When Liam Neeson opened the envelope at the 2009 Academy Awards and announced that Departures had beat out Waltz With Bashir, the supposedly mortal-lock winner, and another highly touted nominee, The Class, for Best Foreign Film, it was a shocker unlike anything seen since that category became remotely competitive. Departures was a film that, unlike Bashiror The Class, had not yet opened in America, not even on the festival circuit. No one had heard of this little picture, but still it ended up at the top of the heap.

It follows the fate of Daigo (Masahiro Motoki), a professional cellist living in Tokyo. He is starting out with a new orchestra that promptly disbands, leaving him in the lurch and saddled with a huge debt to settle for his new cello – a gift to himself for getting into an orchestra. He returns to his home village with his wife, Mika (Ryoko Hirosue), where, trying to get back on his feet, he answers the world’s most poorly worded want ad.

Daigo’s unexpected new gig is in “encoffinment,” working as a mix of undertaker and showman to prepare the dead for their next journey. It’s not something hidden away in the funeral-home basement, but rather performed as a ceremony in front of the family before cremation. It’s a superficial job on the surface, of course – death cannot be erased with a makeup brush – but it’s a profoundly soothing act for the families of the dead. To the living, especially to Mika, it’s a dirty, misunderstood occupation, one that causes Daigo many problems. Cellist, we get. It has some prestige to it. Music is lifeblood; it moves, ascends and takes you to another place. But a mid-row cellist in this day, especially in Japan, is not a necessary component of life. Entombing, however, is a vital part of death.

Motoki plays Daigo with more of a pop-film slapstick edge than I would have preferred, but he never goes so far with it that it detracts from the story. When he does come perilously near the edge of that cliff, Tsutomu Yamazaki (his boss) and the always wonderful Hirosue are there to reel him back in just in time. It’s a tightrope Motoki and Yamazaki walked right to the Japanese Academy Awards as well, winning 10 overall.

Am I giving awards too much importance? Probably, but it’s a noteworthy achievement for a film with no other discernible hook. Crouching Tiger introduced us to a vibrant new actress in Zhang Ziyi, and The Lives of Others tapped into both our national obsession with the Iron Curtain and our fear of government wiretapping and reprisal. But there is nothing so sparkling to this film at first glance. It’s a film about man’s mortality and how he handles it, but death is not cleverly hidden inside a bigger story. It’s a wake-up slap in the face about the gritty part of dying: the bodies.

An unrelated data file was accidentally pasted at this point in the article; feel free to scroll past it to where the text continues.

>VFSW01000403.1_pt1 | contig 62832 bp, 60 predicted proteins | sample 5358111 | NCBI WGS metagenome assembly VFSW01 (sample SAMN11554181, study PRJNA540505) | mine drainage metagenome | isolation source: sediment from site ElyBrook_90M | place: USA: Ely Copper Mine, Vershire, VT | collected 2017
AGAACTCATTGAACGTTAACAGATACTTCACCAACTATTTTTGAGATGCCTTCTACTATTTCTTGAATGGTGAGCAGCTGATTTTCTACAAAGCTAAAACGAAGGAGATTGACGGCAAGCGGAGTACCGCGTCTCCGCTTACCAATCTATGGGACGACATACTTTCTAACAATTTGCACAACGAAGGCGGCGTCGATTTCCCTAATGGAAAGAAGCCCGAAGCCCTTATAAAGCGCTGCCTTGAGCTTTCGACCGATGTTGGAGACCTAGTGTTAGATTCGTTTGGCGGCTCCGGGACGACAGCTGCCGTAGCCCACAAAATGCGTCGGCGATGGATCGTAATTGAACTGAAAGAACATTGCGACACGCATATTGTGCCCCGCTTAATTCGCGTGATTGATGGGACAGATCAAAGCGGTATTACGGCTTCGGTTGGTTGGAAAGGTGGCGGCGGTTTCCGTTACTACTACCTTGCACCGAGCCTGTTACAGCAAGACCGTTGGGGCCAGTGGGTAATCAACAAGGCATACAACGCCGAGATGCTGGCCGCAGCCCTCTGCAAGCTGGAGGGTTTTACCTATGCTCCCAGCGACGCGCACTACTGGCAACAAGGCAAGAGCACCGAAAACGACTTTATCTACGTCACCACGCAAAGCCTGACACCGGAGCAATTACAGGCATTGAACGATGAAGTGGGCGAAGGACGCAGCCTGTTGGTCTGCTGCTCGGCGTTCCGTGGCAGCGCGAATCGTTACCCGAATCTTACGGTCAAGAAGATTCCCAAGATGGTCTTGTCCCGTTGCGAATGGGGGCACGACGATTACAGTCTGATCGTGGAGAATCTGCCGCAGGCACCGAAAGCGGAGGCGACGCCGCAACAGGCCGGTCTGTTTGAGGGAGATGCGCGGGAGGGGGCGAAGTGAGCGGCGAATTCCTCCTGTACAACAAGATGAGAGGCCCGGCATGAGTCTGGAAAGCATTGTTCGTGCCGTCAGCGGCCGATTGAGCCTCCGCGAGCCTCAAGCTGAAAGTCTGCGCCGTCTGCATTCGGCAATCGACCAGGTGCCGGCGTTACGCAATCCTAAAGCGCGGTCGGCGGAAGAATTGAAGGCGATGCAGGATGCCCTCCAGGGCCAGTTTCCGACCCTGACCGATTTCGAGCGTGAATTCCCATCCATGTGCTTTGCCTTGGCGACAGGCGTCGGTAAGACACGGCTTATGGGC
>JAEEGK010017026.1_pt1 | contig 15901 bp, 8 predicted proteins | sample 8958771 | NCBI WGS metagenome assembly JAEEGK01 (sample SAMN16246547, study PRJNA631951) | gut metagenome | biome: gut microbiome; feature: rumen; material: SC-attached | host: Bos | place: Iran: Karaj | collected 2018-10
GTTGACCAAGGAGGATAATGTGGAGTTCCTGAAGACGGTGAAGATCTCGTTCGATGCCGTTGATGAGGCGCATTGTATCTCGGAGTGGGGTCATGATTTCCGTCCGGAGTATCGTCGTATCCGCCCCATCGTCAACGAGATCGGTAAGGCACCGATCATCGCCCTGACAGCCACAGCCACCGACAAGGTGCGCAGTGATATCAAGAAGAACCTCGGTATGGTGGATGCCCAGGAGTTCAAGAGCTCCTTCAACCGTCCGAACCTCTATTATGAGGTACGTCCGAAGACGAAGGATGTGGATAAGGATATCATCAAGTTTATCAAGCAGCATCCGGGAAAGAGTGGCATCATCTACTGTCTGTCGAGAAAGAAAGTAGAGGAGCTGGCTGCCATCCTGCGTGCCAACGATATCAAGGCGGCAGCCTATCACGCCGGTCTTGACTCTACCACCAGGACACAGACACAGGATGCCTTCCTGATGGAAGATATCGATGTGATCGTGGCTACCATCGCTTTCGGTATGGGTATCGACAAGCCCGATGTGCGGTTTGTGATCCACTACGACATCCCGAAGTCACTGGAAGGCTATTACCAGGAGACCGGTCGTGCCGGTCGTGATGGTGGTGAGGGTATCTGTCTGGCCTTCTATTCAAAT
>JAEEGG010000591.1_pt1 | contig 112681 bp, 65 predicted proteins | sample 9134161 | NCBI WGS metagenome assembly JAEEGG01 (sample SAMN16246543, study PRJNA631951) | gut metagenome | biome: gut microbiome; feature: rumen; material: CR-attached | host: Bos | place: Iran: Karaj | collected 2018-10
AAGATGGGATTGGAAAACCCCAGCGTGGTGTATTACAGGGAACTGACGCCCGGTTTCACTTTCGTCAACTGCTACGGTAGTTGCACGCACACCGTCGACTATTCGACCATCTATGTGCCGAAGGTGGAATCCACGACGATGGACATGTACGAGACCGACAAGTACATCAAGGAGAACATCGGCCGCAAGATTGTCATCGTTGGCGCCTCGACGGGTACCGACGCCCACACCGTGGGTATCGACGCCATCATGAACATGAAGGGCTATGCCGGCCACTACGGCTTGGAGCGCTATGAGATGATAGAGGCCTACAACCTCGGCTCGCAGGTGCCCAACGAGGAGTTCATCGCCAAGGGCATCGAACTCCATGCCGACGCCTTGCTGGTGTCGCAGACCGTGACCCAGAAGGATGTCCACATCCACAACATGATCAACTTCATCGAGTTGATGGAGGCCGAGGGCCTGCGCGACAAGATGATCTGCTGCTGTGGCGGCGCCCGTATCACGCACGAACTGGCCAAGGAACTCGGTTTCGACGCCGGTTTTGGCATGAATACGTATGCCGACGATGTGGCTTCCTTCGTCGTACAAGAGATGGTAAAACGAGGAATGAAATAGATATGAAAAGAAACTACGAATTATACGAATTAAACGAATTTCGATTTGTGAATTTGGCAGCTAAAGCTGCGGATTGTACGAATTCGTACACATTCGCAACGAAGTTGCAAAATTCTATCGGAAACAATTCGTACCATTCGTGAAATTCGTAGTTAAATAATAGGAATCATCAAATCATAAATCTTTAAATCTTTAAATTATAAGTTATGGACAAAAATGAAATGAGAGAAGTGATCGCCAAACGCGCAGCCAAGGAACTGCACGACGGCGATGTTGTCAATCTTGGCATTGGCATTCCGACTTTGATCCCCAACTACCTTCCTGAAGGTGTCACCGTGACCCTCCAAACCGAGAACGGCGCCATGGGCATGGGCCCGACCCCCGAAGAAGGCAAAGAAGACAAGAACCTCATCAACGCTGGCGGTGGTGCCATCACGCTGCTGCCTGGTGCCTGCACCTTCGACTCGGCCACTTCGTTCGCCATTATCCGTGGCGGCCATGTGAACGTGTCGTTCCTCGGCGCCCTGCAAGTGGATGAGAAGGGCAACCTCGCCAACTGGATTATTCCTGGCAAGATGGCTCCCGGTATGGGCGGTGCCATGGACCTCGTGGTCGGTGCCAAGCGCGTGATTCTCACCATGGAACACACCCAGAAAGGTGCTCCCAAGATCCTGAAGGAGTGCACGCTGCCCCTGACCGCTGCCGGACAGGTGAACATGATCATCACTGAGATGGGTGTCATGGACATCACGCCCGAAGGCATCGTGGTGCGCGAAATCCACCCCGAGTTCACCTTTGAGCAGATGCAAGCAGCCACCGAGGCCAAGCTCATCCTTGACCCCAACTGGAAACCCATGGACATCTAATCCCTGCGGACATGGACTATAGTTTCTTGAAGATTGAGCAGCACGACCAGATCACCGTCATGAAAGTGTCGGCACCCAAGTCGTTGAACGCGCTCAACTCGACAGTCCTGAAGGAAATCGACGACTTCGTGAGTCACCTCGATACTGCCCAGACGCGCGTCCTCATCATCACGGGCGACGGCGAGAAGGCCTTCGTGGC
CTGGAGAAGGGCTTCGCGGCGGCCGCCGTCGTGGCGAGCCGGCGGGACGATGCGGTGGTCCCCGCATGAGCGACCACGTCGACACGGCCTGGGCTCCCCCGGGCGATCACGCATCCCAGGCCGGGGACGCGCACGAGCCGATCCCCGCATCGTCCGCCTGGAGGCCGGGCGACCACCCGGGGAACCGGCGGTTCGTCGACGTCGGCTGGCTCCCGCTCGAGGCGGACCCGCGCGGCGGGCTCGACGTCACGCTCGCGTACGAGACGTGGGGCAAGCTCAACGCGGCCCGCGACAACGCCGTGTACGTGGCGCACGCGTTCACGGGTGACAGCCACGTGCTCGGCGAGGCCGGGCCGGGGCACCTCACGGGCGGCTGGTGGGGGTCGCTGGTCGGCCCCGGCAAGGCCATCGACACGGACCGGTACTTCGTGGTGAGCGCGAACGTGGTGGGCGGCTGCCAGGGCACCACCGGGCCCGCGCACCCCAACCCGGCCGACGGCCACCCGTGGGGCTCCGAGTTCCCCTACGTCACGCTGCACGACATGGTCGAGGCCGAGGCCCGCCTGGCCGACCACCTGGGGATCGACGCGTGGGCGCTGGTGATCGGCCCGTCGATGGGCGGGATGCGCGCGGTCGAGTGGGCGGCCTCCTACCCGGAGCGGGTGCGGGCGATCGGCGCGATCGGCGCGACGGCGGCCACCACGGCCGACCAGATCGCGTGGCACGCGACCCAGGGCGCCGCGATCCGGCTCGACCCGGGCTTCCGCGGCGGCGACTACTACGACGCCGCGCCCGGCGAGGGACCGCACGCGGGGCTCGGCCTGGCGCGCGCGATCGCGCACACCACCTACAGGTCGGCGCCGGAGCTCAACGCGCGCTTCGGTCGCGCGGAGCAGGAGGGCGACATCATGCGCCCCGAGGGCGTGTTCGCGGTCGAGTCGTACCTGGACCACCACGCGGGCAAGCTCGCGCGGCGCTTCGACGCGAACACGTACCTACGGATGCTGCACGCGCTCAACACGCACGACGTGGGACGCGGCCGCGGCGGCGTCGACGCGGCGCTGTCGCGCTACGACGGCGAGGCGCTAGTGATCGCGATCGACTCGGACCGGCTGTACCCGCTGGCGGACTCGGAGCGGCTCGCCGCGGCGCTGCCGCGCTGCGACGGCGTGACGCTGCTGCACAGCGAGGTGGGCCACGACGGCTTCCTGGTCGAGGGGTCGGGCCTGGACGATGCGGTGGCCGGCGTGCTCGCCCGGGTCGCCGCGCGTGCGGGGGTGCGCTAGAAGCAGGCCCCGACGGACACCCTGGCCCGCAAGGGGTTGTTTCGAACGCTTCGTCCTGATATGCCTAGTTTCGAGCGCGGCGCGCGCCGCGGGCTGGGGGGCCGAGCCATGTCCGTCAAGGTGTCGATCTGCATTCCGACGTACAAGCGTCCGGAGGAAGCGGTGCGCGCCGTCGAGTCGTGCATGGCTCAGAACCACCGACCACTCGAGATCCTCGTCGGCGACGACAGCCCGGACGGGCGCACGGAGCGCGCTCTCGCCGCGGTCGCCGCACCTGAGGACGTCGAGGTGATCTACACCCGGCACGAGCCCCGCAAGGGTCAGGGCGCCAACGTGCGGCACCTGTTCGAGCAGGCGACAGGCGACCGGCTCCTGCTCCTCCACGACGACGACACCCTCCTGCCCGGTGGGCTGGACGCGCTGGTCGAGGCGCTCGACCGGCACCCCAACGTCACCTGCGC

The Hurt Locker – Kathryn Bigelow (2010)


It’s no real surprise that we’ve rejected Iraq and Middle East war films almost entirely as a society over these last few years. The war is still an ongoing one, and we’ve been through too many news cycles to sit through the same thing again in narrative form. After all, it wasn’t until after the war was over that the ball got rolling on Vietnam films and we were given great pieces of art like Apocalypse NowThe Deer Hunter and Full Metal Jacket. But as major troop withdrawal in Iraq quickly becomes a reality, The Hurt Locker could not have better timing.

Sgt. Sandborn (Anthony Mackie) and Spc. Eldridge (Brian Geraghty) are the two consistent crew members of a three-man explosive ordinance disposal unit. After their team leader (Guy Pearce) dies during a detonation, they are saddled with Sgt. James (Jeremy Renner), a wild man who constantly skirts around standard procedure in his attempts to dismantle the explosives. Straddling the thin line between functioning head case and brilliant technician, he keeps a piece of every bomb setup in a box under his bed to remind him of the “things that tried to kill him.”

It’s a relatively simple film, based on the writings of an embedded journalist, that follows a few episodes in the daily lives of a bomb disposal unit in Iraq counting down the days left in their rotation. There are no hexagonal conspiracy plots or deep cover black ops missions infringing on their everyday operations. There are no redacted papers or codes to crack. The whole ballgame is the tension that rises within the unit in the barracks and out on patrol as they sniff out, and try to defuse, IEDs buried in the streets or hidden in car trunks or worse – much worse.

Unlike Vietnam, thick plotting does not hang gracefully onto the war in Iraq, and director Kathryn Bigelow doesn’t try to do that here. She allows the film to grow organically until you realize you’ve been hanging onto the edge of your seat in acute panic. It rises exquisitely above the soldiers’ stock characters, giving us a thriller by virtue of the extraordinary stress of their situation, not by the machinations of the military machine surrounding them. She gets the point that no one cares about the politics or paranoia of old-guard war films anymore, only the drastic life-or-death scenarios. We have better and more ubiquitous outlets for the political side of war, now more than ever before, and while that paradigm shift has not fully rendered politics irrelevant in films, it’s taken a giant, toothy bite out of it.

Bigelow’s camera is impartial and dispassionate, but explosively powerful and unflinching. There is no commentary or judgment, just war and fatigue.